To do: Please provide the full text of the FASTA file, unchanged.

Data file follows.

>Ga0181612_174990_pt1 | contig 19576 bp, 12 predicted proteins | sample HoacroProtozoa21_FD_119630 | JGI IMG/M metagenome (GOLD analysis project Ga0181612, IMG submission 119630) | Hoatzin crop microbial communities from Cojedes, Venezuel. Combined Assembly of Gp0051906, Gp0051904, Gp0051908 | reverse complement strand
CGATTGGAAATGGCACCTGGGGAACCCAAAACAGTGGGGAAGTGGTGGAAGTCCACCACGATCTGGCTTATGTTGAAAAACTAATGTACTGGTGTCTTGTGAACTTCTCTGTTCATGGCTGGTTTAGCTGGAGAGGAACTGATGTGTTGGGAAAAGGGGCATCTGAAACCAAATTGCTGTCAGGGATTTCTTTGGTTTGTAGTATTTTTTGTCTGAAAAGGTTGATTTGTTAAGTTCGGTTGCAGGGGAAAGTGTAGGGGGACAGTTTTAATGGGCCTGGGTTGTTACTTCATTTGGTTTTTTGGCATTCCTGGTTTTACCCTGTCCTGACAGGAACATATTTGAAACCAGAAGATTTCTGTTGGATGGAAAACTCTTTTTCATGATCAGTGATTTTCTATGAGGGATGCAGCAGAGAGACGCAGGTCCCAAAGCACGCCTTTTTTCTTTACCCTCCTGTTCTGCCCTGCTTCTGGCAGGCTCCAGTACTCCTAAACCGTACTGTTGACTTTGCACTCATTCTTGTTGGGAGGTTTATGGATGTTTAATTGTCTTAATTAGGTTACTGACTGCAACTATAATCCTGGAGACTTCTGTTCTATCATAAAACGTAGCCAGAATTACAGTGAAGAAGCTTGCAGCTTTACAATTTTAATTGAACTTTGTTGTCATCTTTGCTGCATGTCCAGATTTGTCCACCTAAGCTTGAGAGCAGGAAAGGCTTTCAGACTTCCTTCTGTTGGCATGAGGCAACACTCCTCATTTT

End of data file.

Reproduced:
>Ga0181612_174990_pt1 | contig 19576 bp, 12 predicted proteins | sample HoacroProtozoa21_FD_119630 | JGI IMG/M metagenome (GOLD analysis project Ga0181612, IMG submission 119630) | Hoatzin crop microbial communities from Cojedes, Venezuel. Combined Assembly of Gp0051906, Gp0051904, Gp0051908 | reverse complement strand
CGATTGGAAATGGCACCTGGGGAACCCAAAACAGTGGGGAAGTGGTGGAAGTCCACCACGATCTGGCTTATGTTGAAAAACTAATGTACTGGTGTCTTGTGAACTTCTCTGTTCATGGCTGGTTTAGCTGGAGAGGAACTGATGTGTTGGGAAAAGGGGCATCTGAAACCAAATTGCTGTCAGGGATTTCTTTGGTTTGTAGTATTTTTTGTCTGAAAAGGTTGATTTGTTAAGTTCGGTTGCAGGGGAAAGTGTAGGGGGACAGTTTTAATGGGCCTGGGTTGTTACTTCATTTGGTTTTTTGGCATTCCTGGTTTTACCCTGTCCTGACAGGAACATATTTGAAACCAGAAGATTTCTGTTGGATGGAAAACTCTTTTTCATGATCAGTGATTTTCTATGAGGGATGCAGCAGAGAGACGCAGGTCCCAAAGCACGCCTTTTTTCTTTACCCTCCTGTTCTGCCCTGCTTCTGGCAGGCTCCAGTACTCCTAAACCGTACTGTTGACTTTGCACTCATTCTTGTTGGGAGGTTTATGGATGTTTAATTGTCTTAATTAGGTTACTGACTGCAACTATAATCCTGGAGACTTCTGTTCTATCATAAAACGTAGCCAGAATTACAGTGAAGAAGCTTGCAGCTTTACAATTTTAATTGAACTTTGTTGTCATCTTTGCTGCATGTCCAGATTTGTCCACCTAAGCTTGAGAGCAGGAAAGGCTTTCAGACTTCCTTCTGTTGGCATGAGGCAACACTCCTCATTTT